The Alaverdi, a mining town in northern Armenia infamous for its toxic exhaust emanating from the smokestacks belonging to the Armenian Copper Program, allocated 6.6 million AMD (US$13,800) to conduct breast and prostate cancer screenings for area residents last year.
The screenings, for 550 women (breast cancer) and 500 males (prostate cancer), were conducted at the Alaverdi Medical Center, recipient of the funds.
Serob Nazaretyan, deputy director at the medical center, says that preference was given to age groups at the most risk (30-60 year-old women and 40-60 year-old males) and that the screenings will be offered at reduced rates to include as many people as possible.
Roza Matchkalyan, who runs the obstetric-gynecological consultation unit at the medical center, says that of the 550 women screened, seven had benign breast tumors and eight malignant.
404 of the women tested were diagnosed with mastopathy which has the potential to transform into cancer.
“Mastopathy in women is a consequence of another illness,” explained Matchkalyan. “Nevertheless, within a medical context it is described as a pre-cancer situation.”
Given the troublesome results of last year’s screenings, the Alaverdi Municipality will allocate an additional 4 million AMD this year to continue the screening program.
250 of the 500 males screening for prostate cancer were diagnosed with prostate adenoma – a benign enlargement of the prostate gland in a male that squeezes the surrounding part of the urethra causing a number of discomforting symptoms.
86 of the men were diagnosed with chronic prostatitis - a condition that involves inflammation of the prostate and sometimes the area around it. There are several types of prostatitis, each with a range of symptoms. Some men with the disease will experience severe pain and others will not be bothered; and the rest fall in between the two. However, the symptoms of the disease do have a significant impact on a man’s quality of life.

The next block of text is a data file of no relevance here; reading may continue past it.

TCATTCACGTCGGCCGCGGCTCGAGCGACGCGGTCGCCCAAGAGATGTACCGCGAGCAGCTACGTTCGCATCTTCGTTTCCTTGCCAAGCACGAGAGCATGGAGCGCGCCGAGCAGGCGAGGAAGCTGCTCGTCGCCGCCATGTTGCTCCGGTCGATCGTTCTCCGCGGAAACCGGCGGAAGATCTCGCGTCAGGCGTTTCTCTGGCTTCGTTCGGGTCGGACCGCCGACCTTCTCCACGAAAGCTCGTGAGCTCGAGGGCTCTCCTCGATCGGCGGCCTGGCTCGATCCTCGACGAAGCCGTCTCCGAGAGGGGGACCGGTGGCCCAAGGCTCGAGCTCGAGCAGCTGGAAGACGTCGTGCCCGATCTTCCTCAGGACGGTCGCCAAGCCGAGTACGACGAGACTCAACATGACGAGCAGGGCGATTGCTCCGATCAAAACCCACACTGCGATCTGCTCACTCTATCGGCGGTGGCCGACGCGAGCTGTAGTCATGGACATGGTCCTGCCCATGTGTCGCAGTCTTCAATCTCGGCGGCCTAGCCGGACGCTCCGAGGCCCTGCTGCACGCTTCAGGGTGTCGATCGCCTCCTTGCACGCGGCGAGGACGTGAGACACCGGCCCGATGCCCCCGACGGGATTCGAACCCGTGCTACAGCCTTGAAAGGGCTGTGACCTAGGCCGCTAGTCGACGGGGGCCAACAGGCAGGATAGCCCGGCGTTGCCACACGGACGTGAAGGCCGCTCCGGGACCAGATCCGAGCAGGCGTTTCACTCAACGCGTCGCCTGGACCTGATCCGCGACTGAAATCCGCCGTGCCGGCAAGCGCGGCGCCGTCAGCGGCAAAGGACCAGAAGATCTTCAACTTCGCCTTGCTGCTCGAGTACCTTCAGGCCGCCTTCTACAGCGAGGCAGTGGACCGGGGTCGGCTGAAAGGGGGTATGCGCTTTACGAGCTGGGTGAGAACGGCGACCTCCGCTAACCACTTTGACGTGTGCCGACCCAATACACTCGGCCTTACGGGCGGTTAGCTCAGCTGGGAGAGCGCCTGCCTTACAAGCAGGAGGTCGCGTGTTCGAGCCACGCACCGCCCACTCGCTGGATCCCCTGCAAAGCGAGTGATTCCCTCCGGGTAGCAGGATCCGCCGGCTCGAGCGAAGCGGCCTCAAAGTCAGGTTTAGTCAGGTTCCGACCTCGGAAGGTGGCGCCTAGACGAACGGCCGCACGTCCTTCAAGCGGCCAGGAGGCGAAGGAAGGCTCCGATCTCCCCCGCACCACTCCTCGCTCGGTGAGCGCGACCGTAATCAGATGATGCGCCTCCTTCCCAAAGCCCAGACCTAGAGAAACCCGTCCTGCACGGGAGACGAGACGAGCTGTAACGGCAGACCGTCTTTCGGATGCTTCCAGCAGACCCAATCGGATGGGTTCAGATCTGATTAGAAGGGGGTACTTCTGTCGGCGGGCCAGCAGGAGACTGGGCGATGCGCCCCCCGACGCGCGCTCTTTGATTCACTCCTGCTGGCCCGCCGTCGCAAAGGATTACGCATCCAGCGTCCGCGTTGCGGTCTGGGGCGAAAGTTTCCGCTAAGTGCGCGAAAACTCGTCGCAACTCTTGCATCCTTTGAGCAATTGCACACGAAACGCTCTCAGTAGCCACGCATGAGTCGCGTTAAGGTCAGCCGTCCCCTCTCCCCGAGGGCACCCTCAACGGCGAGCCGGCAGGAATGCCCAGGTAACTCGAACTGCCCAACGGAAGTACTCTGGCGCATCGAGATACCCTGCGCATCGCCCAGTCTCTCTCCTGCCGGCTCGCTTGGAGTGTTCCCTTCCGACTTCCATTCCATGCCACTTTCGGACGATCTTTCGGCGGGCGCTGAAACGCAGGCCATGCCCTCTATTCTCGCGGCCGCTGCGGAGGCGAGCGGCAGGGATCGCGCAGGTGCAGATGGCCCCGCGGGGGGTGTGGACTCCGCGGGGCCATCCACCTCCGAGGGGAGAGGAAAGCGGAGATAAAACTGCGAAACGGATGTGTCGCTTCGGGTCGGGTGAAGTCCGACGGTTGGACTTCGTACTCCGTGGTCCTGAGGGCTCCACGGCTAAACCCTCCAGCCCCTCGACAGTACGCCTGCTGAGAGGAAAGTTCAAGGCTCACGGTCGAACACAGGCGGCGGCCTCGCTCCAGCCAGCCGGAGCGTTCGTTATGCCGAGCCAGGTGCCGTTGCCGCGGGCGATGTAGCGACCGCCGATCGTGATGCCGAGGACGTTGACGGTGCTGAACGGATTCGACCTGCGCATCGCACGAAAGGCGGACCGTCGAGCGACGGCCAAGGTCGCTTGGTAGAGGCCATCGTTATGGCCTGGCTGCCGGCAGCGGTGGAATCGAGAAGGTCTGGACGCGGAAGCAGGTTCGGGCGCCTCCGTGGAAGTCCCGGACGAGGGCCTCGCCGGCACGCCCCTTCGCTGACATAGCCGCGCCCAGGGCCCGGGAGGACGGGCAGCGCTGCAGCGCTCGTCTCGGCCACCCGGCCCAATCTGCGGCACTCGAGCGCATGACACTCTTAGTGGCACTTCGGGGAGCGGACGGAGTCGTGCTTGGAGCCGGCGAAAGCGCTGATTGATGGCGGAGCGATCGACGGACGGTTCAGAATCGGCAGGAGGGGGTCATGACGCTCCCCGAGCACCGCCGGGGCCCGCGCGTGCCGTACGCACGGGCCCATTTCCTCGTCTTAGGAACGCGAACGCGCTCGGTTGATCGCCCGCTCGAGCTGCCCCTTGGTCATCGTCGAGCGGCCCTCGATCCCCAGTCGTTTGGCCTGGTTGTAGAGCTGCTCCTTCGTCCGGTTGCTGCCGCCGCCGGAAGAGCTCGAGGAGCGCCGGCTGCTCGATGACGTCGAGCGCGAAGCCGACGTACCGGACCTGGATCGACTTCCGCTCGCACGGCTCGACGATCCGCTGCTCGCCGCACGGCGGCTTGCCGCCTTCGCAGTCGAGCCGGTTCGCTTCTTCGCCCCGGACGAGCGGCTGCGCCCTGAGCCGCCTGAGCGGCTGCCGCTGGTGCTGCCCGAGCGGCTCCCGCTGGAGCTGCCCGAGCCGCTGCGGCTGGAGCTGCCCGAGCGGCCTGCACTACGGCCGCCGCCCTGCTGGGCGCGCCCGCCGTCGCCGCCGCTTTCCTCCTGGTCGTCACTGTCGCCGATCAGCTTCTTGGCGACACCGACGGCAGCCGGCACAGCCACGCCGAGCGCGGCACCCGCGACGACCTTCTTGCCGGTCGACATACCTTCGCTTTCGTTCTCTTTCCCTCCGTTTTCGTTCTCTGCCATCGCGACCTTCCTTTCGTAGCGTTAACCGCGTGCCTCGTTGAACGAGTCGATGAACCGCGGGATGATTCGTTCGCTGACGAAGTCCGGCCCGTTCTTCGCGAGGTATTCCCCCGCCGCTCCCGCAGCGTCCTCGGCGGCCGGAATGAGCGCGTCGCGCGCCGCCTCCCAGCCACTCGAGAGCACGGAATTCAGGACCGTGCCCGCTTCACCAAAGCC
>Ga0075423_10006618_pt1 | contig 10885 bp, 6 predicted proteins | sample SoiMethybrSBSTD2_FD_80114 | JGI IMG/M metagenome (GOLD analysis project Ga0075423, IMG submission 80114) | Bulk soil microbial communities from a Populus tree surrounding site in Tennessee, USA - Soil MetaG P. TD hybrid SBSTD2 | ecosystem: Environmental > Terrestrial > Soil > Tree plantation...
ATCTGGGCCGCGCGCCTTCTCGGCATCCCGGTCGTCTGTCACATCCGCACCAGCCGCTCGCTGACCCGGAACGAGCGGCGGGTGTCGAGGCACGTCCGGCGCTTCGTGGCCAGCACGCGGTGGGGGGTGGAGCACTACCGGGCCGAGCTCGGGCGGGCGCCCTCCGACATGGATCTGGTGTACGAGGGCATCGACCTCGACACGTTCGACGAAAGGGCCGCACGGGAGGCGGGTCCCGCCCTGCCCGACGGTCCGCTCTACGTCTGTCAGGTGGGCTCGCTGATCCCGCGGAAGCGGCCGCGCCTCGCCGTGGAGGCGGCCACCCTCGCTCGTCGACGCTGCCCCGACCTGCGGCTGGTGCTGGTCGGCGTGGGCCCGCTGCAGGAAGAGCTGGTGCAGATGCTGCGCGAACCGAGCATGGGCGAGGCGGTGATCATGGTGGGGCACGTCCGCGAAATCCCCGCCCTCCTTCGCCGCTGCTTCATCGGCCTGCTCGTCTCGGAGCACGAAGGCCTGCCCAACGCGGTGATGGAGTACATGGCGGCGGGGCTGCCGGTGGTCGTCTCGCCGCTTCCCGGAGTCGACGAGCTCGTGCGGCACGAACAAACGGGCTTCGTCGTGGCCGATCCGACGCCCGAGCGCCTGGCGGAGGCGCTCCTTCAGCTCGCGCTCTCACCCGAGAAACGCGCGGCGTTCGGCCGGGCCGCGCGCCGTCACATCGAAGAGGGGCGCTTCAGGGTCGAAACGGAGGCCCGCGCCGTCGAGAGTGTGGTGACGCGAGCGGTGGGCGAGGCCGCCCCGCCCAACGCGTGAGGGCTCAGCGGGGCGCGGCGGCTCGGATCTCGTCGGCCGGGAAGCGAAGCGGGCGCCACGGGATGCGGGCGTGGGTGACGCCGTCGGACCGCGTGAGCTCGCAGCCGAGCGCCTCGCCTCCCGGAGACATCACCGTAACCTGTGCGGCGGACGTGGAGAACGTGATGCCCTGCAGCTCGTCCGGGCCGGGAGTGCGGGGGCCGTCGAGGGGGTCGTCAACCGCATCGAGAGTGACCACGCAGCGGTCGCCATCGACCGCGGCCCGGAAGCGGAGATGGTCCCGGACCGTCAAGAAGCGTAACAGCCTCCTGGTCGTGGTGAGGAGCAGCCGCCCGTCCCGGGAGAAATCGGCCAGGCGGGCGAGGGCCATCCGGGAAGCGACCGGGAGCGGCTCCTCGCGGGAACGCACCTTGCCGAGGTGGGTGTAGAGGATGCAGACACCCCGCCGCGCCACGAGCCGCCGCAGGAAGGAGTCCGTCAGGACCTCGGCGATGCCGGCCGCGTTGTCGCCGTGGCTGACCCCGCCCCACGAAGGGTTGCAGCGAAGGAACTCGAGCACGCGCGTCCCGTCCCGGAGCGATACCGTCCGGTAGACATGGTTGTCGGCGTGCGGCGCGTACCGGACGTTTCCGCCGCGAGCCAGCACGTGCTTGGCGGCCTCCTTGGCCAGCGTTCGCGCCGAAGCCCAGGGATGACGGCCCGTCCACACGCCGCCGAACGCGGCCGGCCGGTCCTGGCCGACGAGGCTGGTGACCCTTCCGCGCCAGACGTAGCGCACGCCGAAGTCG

Harutyun Mikayelyan, an oncologist at the Alaverdi Medical Center, says that Armenians, both men and women, have a tendency to disregard symptoms of a possibly underlying serious disease if they feel to pain.
“Men come to me and say they have no pain. I ask them how many times they get up at night to urinate. They answer, five or six,” said Harutyunyan, adding that it’s an honor issue that prevents men with prostate issues from talking about sexual dysfunction.
According to Serob Nazaretyan, of the 1,028 patients who visited the medical center in 2014, 66 males had prostate problems.
According to statistics compiled by Armenia’s Ministry of Health, 373 residents of Alaverdi were registered with cancerous tumors in 1994. Remember that from 1989-1995 the copper smelter in the town was off line. In 1997, after the smelter was reopened, there was a dramatic increase in cancer cases.
Last year, the Alaverdi Medical Center registered 733 cases of malignant tumors. Of these, 357 were women (137 breast and 53 uterine cancers).
The ministry statistics show 139 patients of those registered at the medical center died (72 within a year after being diagnosed).
“Due to our town’s environment, we are gradually on the way to achieving medical screenings and other preventative programs for our residents,” says Alaverdi Mayor Artavazd Varosyan.